Japan tire sales: a good start to Q3

by SR on August 13, 2012

Japan tire sales average % change in sales by quarter and product typre

A good month, as implied by tyre company upward revisions

The Japan Automobile Tyre Manufacturers Association (JATMA) did its usual stealth release of data last Wednesday. We watch this data closely, because it’s timely and gives us clues to auto production – figures of which will not be released until the end of this month – as well as on tyre sales. We watch the tyre sales only because we want to monitor the impact on the three main tyre suppliers in Japan, namely Bridgestone, Sumitomo Rubber and Yokohama Rubber. This month, we have just had results for the April-June 2012 quarter from each of these three companies and so for now there’s not much really to be gleaned from the JATMA data, although it does represent the first month of the new quarter.

In short, July sales were good. Tyres for new cars (OEM tyres) rose 12.9% year-on-year and +4.4% month-on-month to 4,484k units. Replacement tyre sales rose 6.7% YoY and 14.3% MoM to 5,111k units. I’m pleased to see this, because the +6.7% YoY is only the second month of positive year-on-year growth we’ve seen in Japan replacement tyres in 2012, and it’s a solid improvement on the +1% YoY posted in March 2012. Total sales came to 9.59 million units, up 9.5% YoY and 9.4% MoM. All of those month-on-month changes were higher than the median for July – better than seasonally normal, in other words. More importantly (because monthly figures are volatile) cumulative sales for January to July are up 11% compared to the same seven-month period of 2011, to 65.2 million units.

Japan total tire sales, cumulative year-to-date (million units)

The best is yet to come, seasonally speaking

As I explained in this recent post on Bridgestone, production volumes are often most important issue for tyre manufacturers, but over the past year the twin positives of higher tyre prices and falling input costs have created a “golden window” that more than offsets fairly modest volume growth and mediocre mix. (I say mediocre mix because it is OEM tyre sales that are soaring on the back of resurgent auto demand and generally speaking OEM tyre margins are slimmer than the margins on replacement tyres.) So, Bridgestone, Sumitomo Rubber and Yokohama Rubber all revised up their full-year guidance pretty significantly.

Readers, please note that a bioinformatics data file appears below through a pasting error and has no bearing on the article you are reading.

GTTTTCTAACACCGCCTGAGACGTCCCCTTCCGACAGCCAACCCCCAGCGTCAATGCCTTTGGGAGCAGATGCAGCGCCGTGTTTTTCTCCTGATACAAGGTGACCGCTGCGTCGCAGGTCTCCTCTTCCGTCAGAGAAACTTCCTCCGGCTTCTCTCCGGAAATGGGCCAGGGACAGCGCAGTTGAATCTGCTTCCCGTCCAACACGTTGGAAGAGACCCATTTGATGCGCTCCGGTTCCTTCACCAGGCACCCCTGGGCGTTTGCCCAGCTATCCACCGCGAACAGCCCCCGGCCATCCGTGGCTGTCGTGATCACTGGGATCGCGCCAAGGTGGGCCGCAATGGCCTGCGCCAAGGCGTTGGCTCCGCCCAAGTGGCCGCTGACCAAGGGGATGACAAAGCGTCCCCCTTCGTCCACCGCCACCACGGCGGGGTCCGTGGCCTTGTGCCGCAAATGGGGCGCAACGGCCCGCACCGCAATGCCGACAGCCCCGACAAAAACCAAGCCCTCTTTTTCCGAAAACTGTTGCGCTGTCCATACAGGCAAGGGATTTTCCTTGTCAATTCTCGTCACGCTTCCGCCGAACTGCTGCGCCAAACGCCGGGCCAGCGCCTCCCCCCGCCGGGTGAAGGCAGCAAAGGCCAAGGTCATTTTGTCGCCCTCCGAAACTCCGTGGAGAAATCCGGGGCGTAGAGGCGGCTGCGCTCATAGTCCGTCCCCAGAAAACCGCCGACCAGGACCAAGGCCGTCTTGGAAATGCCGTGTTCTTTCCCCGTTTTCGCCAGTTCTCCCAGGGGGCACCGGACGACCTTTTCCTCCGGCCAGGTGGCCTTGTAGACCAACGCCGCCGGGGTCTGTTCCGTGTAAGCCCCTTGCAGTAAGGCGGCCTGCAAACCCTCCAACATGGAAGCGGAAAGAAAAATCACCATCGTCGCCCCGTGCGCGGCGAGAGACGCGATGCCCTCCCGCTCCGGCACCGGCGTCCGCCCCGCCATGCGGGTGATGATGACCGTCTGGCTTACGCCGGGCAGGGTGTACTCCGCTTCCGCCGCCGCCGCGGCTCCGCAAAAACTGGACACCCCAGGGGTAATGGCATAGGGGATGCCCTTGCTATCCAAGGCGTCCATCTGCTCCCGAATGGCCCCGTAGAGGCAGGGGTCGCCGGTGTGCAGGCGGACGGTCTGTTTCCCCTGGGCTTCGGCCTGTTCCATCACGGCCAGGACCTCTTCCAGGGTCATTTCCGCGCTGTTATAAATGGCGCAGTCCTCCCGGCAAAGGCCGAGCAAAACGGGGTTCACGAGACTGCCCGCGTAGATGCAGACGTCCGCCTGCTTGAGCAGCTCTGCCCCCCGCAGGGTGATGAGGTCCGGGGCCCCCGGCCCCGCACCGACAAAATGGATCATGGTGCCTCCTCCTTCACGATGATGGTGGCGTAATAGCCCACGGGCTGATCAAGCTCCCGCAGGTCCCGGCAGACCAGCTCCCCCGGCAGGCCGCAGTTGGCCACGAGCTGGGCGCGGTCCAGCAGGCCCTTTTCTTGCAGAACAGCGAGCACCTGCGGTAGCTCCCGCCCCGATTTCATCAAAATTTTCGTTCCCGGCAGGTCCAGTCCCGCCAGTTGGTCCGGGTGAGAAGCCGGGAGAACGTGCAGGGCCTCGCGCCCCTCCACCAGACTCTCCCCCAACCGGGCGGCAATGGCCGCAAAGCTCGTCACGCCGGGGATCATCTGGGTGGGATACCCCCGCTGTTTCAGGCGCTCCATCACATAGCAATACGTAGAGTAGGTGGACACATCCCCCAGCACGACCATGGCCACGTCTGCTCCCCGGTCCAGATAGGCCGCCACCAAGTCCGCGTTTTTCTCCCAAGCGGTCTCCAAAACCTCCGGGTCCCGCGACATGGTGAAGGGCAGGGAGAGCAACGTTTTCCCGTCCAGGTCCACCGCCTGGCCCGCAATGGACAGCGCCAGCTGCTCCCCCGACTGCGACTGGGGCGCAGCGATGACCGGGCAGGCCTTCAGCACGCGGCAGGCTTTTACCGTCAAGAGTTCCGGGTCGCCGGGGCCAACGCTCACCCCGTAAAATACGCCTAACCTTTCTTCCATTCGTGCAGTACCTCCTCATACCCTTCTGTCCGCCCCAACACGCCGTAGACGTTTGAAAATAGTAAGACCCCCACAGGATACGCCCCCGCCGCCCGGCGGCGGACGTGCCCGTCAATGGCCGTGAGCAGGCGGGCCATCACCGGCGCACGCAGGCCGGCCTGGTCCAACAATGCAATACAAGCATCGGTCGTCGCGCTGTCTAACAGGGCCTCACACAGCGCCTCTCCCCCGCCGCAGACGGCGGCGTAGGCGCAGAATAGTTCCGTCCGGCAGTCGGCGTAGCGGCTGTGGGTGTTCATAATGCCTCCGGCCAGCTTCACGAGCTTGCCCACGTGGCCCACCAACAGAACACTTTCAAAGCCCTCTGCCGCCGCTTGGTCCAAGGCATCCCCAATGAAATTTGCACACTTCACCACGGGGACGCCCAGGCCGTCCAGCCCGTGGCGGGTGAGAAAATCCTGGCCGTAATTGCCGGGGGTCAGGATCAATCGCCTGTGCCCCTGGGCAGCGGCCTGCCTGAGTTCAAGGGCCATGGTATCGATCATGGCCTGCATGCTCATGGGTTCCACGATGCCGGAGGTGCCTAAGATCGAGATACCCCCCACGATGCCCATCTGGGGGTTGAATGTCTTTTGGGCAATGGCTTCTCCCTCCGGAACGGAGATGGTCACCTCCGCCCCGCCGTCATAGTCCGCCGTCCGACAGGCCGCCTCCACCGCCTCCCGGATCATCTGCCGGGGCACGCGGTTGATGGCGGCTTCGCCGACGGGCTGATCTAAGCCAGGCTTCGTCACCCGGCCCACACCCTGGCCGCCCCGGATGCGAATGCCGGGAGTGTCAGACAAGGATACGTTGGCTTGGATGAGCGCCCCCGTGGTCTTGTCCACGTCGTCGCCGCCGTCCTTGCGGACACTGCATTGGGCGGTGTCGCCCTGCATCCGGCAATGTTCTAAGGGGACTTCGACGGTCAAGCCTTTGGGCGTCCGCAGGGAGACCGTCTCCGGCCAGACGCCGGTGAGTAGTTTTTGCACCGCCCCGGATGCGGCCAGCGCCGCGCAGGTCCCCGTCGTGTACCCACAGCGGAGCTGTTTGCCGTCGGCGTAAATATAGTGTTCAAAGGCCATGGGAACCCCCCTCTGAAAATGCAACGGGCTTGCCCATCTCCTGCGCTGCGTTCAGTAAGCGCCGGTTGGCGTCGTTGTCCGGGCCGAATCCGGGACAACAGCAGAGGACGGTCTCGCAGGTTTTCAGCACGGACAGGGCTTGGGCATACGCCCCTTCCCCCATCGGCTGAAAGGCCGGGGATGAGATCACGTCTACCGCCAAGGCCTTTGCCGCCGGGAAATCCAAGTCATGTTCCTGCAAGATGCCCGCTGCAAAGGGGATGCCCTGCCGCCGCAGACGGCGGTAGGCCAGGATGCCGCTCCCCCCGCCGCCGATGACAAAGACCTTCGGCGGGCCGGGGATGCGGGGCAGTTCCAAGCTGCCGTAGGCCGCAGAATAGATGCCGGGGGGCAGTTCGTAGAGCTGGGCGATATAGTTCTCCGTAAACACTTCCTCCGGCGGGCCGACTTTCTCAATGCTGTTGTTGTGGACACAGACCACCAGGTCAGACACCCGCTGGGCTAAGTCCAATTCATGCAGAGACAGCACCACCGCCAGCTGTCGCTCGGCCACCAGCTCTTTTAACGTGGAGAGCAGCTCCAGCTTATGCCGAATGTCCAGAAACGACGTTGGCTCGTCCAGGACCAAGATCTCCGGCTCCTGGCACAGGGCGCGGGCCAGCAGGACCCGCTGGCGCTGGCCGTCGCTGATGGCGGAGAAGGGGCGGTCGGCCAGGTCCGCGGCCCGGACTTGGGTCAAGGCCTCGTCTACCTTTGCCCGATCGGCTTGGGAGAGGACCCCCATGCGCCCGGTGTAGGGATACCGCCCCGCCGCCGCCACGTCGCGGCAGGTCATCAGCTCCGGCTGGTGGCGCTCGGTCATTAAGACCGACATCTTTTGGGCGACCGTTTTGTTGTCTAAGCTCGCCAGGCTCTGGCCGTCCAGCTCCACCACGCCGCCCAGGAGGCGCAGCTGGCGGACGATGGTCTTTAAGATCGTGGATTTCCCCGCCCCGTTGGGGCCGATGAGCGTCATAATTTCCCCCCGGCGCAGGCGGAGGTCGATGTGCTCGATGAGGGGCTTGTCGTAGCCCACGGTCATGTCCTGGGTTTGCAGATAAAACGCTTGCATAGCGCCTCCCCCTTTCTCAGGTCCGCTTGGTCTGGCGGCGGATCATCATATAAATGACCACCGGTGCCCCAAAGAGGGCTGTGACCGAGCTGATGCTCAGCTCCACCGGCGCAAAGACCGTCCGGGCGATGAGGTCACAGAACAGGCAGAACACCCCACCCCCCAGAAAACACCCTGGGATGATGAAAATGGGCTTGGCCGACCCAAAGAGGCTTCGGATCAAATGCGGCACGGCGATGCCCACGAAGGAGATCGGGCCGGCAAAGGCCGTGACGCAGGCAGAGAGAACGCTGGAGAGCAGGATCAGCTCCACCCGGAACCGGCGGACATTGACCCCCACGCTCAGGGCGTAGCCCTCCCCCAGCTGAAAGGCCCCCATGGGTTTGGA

Depending on raw material prices I think there could be a little bit left in the tank for profits in the second half. A great deal depends on winter tire sales in the final quarter of 2012 and the first month of 2012. It is this seasonal issue that drives the remarkable surge in replacement tyre sales in the October-December quarter every year, with an increase of 50% being the median change from the July-September quarter (look again at the chart at the top of this page). As you can see, the tyre market in Japan shows very clear seasonal characteristics. Another factor will be the price of oil and thus naphtha and synthetic rubber and even more importantly the price of natural rubber. I expect both to remain weak going forward.

When should you sell these tyre stocks? Offload them as soon as you hear concrete and persuasive talk about the Chinese authorities stimulating the auto market in China. I have said before (see the bottom of this post for the details) and I still believe that commodities speculators buy and sell natural rubber futures based on their view of the Chinese auto market. So if the China auto market is booming, rubber prices will go up and the tyre companies will suffer. The negative impacts of higher natural rubber prices far outweigh the positive impact of more tyres sold in the Chinese market.

Previous post:

Next post: